;masterdns.unixmen.local.    IN    A

;; ANSWER SECTION:
masterdns.unixmen.local. 86400    IN    A    192.168.1.101

;; AUTHORITY SECTION:
unixmen.local.        86400    IN    NS    masterdns.unixmen.local.
unixmen.local.        86400    IN    NS    secondarydns.unixmen.local.

;; ADDITIONAL SECTION:
secondarydns.unixmen.local. 86400 IN    A    192.168.1.102

;; Query time: 0 msec
;; SERVER: 192.168.1.102#53(192.168.1.102)
;; WHEN: Wed Aug 20 17:04:30 IST 2014
;; MSG SIZE  rcvd: 125
dig secondarydns.unixmen.local

Sample Output:

; <<>> DiG 9.9.4-RedHat-9.9.4-14.el7 <<>> secondarydns.unixmen.local
;; global options: +cmd
;; Got answer:
;; ->>HEADER<<- opcode: QUERY, status: NOERROR, id: 60819
;; flags: qr aa rd ra; QUERY: 1, ANSWER: 1, AUTHORITY: 2, ADDITIONAL: 2

;; OPT PSEUDOSECTION:
; EDNS: version: 0, flags:; udp: 4096
;; QUESTION SECTION:
;secondarydns.unixmen.local.    IN    A

;; ANSWER SECTION:
secondarydns.unixmen.local. 86400 IN    A    192.168.1.102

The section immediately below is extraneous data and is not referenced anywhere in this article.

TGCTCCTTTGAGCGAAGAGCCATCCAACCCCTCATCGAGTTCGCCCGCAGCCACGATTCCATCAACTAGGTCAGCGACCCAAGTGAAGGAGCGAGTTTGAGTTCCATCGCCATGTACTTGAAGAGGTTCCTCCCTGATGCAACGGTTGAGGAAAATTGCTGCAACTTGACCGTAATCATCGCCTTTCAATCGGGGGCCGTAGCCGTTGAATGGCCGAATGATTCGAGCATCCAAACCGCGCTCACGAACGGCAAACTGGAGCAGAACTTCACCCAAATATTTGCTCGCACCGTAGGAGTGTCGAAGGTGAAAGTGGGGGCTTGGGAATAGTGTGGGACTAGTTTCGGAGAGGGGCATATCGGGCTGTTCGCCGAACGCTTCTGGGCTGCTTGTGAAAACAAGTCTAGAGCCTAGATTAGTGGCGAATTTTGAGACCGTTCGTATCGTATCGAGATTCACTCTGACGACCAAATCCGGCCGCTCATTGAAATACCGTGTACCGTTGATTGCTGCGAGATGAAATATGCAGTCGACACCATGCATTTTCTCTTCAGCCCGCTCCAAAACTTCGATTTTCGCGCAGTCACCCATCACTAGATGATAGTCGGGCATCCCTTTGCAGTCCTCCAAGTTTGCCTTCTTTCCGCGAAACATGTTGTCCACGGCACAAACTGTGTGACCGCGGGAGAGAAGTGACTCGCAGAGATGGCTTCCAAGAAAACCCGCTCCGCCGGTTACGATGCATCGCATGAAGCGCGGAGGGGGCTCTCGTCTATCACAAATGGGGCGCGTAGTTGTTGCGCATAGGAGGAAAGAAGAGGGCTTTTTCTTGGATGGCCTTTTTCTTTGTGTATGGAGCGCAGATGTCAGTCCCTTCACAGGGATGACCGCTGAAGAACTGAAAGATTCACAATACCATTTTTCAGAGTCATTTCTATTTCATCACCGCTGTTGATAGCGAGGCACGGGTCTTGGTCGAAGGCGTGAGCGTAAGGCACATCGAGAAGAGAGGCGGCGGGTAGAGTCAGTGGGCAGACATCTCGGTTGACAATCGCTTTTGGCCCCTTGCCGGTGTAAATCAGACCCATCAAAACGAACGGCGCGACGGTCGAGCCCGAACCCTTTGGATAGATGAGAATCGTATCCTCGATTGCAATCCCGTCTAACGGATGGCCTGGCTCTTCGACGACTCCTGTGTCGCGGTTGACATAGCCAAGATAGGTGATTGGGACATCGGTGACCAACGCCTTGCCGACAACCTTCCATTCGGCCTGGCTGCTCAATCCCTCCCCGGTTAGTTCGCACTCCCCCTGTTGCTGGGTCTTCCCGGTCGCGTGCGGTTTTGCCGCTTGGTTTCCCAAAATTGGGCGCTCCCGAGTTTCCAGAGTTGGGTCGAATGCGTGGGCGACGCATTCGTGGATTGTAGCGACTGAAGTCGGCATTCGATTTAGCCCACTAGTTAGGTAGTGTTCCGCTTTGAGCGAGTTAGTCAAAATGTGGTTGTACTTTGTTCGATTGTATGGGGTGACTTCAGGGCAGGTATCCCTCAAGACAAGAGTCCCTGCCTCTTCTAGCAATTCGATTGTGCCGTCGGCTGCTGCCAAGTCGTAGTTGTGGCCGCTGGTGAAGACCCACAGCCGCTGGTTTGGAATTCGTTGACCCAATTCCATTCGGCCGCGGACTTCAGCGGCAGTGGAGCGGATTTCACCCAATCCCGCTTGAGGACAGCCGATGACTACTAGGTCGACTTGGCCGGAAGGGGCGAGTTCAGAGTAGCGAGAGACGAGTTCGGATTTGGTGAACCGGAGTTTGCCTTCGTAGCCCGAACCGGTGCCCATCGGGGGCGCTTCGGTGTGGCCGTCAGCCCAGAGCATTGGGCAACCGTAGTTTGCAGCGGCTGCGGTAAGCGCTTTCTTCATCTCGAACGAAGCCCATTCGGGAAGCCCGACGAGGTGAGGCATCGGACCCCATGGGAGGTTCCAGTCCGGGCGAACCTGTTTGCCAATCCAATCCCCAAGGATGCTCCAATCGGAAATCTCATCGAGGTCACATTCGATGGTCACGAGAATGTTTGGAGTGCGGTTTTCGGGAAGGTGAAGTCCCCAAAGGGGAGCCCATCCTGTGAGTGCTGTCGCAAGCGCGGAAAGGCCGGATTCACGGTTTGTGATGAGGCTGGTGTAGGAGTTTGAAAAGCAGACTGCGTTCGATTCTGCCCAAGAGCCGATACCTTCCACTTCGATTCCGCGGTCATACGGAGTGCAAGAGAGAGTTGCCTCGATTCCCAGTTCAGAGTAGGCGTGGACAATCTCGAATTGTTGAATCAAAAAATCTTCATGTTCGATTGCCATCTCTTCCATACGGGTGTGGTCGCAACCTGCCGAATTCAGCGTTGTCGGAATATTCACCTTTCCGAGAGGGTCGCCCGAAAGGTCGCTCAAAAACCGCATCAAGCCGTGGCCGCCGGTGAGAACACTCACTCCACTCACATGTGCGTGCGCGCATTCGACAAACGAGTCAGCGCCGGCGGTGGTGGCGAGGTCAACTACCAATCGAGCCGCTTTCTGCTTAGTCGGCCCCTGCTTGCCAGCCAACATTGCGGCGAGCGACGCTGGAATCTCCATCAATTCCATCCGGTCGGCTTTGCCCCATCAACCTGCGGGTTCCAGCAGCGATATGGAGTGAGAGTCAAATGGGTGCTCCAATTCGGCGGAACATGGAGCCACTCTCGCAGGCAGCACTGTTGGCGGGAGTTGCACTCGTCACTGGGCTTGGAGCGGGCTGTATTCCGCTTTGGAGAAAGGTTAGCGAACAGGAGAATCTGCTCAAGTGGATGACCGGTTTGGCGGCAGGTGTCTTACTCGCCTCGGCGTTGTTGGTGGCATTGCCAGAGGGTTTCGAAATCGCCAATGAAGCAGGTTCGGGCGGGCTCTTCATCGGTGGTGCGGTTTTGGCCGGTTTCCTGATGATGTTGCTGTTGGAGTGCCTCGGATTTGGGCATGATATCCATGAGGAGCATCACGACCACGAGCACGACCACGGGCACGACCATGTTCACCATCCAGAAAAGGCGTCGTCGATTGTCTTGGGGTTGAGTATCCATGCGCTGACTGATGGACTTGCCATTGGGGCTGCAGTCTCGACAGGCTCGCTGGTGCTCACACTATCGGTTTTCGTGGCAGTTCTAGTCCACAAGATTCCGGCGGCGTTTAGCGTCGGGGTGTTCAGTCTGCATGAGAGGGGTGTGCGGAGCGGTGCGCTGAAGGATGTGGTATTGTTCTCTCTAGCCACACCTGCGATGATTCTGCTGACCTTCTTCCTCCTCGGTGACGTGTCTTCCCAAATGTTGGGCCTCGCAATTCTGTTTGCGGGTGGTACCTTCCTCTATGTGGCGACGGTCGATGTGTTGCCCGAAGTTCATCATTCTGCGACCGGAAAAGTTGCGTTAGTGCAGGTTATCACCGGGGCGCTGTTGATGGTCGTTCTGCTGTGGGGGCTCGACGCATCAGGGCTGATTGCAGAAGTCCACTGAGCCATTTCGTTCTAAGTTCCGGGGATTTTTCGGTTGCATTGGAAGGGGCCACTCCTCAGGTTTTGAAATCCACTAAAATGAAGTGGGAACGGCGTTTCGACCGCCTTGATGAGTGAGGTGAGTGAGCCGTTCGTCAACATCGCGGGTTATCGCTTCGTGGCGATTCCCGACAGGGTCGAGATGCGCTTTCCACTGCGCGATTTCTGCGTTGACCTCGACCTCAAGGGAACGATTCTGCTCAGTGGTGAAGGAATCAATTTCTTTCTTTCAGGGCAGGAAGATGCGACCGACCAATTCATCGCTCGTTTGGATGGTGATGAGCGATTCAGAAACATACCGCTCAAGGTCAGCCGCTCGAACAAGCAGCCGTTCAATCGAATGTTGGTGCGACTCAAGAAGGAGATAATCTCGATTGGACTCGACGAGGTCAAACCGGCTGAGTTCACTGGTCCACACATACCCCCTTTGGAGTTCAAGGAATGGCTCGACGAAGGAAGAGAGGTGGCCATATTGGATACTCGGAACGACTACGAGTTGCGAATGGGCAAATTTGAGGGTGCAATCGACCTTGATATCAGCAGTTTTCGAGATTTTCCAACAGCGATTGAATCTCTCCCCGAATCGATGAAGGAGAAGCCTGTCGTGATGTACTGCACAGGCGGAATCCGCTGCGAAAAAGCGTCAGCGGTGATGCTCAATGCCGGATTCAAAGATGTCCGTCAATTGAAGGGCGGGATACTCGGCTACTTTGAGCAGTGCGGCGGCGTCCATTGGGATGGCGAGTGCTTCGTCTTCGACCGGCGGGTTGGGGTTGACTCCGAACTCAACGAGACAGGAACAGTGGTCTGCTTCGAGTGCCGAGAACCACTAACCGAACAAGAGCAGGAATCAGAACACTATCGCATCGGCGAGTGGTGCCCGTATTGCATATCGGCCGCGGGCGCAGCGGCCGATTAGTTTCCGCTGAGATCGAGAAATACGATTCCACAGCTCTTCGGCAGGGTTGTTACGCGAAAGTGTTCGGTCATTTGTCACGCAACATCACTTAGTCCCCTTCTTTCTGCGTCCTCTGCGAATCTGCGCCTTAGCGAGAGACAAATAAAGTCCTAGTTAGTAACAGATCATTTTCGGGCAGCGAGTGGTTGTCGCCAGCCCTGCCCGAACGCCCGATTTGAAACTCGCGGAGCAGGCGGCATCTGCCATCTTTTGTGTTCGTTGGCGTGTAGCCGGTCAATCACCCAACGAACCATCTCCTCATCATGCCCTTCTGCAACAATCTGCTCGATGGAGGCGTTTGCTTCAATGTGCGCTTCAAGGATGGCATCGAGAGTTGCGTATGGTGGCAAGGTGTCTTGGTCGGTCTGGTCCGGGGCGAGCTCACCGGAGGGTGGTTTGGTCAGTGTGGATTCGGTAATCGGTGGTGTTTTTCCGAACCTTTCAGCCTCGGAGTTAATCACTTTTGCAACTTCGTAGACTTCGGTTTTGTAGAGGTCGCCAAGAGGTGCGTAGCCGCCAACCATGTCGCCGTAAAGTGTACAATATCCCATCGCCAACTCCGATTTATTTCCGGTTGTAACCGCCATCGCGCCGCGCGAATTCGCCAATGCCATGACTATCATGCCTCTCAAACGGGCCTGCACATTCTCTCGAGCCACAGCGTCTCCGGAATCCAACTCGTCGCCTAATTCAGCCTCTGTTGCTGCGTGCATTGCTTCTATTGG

;; AUTHORITY SECTION:
unixmen.local.        86400    IN    NS    masterdns.unixmen.local.
unixmen.local.        86400    IN    NS    secondarydns.unixmen.local.

;; ADDITIONAL SECTION:
masterdns.unixmen.local. 86400    IN    A    192.168.1.101

;; Query time: 0 msec
;; SERVER: 192.168.1.102#53(192.168.1.102)
;; WHEN: Wed Aug 20 17:05:50 IST 2014
;; MSG SIZE  rcvd: 125
nslookup unixmen.local

Sample Output:

Server:        192.168.1.102
Address:    192.168.1.102#53

Name:    unixmen.local
Address: 192.168.1.101
Name:    unixmen.local
Address: 192.168.1.103
Name:    unixmen.local
Address: 192.168.1.102

Client Side Configuration

Add the DNS server details in ‘/etc/resolv.conf’ file in all client systems

vi /etc/resolv.conf
# Generated by NetworkManager
search unixmen.local
nameserver 192.168.1.101
nameserver 192.168.1.102

Restart network service or reboot the system.

Test DNS Server

Now, you can test the DNS server using any one of the following commands:

dig masterdns.unixmen.local
dig secondarydns.unixmen.local
dig client.unixmen.local
nslookup unixmen.local

That’s all about now. The primary and secondary DNS servers are ready to use.

Cheers!

For questions please refer to our Q/A forum at : http://ask.unixmen.com/